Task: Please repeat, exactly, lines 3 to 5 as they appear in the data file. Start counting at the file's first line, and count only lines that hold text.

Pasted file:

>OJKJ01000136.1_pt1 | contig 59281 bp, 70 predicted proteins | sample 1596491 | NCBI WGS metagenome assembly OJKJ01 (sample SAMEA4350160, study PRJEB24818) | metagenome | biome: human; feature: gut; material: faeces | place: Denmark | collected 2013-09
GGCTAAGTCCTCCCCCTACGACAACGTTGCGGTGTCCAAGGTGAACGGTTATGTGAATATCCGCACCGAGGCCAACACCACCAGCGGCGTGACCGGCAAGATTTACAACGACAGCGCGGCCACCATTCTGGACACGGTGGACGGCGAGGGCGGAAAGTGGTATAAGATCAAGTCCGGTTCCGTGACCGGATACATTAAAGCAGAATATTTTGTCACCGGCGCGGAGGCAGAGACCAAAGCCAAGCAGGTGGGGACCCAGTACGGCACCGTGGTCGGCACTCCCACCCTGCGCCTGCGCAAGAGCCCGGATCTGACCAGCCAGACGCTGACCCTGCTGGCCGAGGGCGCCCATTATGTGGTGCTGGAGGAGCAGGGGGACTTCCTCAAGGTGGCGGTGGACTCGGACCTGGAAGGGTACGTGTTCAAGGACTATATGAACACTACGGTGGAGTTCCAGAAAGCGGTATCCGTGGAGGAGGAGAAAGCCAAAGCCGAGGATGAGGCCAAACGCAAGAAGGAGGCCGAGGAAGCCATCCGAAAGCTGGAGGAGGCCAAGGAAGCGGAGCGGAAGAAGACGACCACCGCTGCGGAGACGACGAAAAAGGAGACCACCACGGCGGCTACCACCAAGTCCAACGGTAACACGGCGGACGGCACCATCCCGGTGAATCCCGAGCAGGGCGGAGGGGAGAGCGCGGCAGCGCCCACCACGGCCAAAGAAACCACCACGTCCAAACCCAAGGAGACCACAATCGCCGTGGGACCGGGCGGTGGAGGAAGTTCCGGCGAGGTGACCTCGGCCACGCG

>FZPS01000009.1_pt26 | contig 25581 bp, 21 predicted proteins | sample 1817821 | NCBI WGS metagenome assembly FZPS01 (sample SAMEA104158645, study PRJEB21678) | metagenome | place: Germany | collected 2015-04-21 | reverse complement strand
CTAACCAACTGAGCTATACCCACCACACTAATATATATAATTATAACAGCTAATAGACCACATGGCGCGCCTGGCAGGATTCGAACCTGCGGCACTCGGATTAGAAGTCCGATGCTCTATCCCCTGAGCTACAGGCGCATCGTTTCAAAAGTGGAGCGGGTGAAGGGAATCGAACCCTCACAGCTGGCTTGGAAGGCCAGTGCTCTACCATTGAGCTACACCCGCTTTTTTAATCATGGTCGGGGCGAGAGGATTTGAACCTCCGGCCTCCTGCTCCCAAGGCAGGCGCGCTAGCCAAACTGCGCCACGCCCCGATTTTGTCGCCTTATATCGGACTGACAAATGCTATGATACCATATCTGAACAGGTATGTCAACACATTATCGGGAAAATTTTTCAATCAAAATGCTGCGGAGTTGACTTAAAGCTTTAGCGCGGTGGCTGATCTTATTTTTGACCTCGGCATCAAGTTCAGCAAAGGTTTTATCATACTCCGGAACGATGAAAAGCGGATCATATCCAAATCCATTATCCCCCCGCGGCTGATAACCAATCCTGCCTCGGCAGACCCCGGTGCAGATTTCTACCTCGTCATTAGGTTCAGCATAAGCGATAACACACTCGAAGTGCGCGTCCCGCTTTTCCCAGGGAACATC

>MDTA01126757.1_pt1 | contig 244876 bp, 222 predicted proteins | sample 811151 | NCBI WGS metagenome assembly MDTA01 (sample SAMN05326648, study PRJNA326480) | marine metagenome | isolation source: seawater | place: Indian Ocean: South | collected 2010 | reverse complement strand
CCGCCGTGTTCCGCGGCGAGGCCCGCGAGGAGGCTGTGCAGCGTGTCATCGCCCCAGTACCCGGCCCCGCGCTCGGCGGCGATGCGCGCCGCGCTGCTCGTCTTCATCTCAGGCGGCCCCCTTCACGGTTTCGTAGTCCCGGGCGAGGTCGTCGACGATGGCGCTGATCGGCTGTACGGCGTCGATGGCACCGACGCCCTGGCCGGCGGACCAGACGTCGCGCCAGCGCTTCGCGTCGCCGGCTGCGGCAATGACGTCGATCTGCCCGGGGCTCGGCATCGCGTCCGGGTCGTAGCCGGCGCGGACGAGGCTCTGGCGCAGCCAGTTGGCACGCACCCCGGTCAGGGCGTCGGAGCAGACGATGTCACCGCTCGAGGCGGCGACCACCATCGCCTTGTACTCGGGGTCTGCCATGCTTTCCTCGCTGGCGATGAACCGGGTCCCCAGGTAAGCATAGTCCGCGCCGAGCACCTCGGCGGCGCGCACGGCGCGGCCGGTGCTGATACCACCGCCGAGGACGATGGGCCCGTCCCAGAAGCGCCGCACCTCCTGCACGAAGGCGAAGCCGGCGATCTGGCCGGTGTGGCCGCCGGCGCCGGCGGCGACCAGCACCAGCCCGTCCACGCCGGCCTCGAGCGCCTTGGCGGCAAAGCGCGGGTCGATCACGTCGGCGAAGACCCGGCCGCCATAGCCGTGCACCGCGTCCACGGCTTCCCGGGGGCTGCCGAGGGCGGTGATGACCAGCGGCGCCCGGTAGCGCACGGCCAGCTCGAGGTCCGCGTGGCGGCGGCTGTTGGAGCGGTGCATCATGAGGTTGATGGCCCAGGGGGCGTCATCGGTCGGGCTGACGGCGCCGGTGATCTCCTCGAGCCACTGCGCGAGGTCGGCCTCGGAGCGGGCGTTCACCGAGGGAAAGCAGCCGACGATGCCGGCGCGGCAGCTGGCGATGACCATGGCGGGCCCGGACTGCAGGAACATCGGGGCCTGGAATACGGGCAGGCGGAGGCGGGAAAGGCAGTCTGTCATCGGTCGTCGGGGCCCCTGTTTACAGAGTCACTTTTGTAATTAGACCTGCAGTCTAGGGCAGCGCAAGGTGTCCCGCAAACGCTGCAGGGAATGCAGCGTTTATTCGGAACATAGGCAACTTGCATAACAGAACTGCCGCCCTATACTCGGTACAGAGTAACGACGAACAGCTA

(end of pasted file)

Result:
>FZPS01000009.1_pt26 | contig 25581 bp, 21 predicted proteins | sample 1817821 | NCBI WGS metagenome assembly FZPS01 (sample SAMEA104158645, study PRJEB21678) | metagenome | place: Germany | collected 2015-04-21 | reverse complement strand
CTAACCAACTGAGCTATACCCACCACACTAATATATATAATTATAACAGCTAATAGACCACATGGCGCGCCTGGCAGGATTCGAACCTGCGGCACTCGGATTAGAAGTCCGATGCTCTATCCCCTGAGCTACAGGCGCATCGTTTCAAAAGTGGAGCGGGTGAAGGGAATCGAACCCTCACAGCTGGCTTGGAAGGCCAGTGCTCTACCATTGAGCTACACCCGCTTTTTTAATCATGGTCGGGGCGAGAGGATTTGAACCTCCGGCCTCCTGCTCCCAAGGCAGGCGCGCTAGCCAAACTGCGCCACGCCCCGATTTTGTCGCCTTATATCGGACTGACAAATGCTATGATACCATATCTGAACAGGTATGTCAACACATTATCGGGAAAATTTTTCAATCAAAATGCTGCGGAGTTGACTTAAAGCTTTAGCGCGGTGGCTGATCTTATTTTTGACCTCGGCATCAAGTTCAGCAAAGGTTTTATCATACTCCGGAACGATGAAAAGCGGATCATATCCAAATCCATTATCCCCCCGCGGCTGATAACCAATCCTGCCTCGGCAGACCCCGGTGCAGATTTCTACCTCGTCATTAGGTTCAGCATAAGCGATAACACACTCGAAGTGCGCGTCCCGCTTTTCCCAGGGAACATC

>MDTA01126757.1_pt1 | contig 244876 bp, 222 predicted proteins | sample 811151 | NCBI WGS metagenome assembly MDTA01 (sample SAMN05326648, study PRJNA326480) | marine metagenome | isolation source: seawater | place: Indian Ocean: South | collected 2010 | reverse complement strand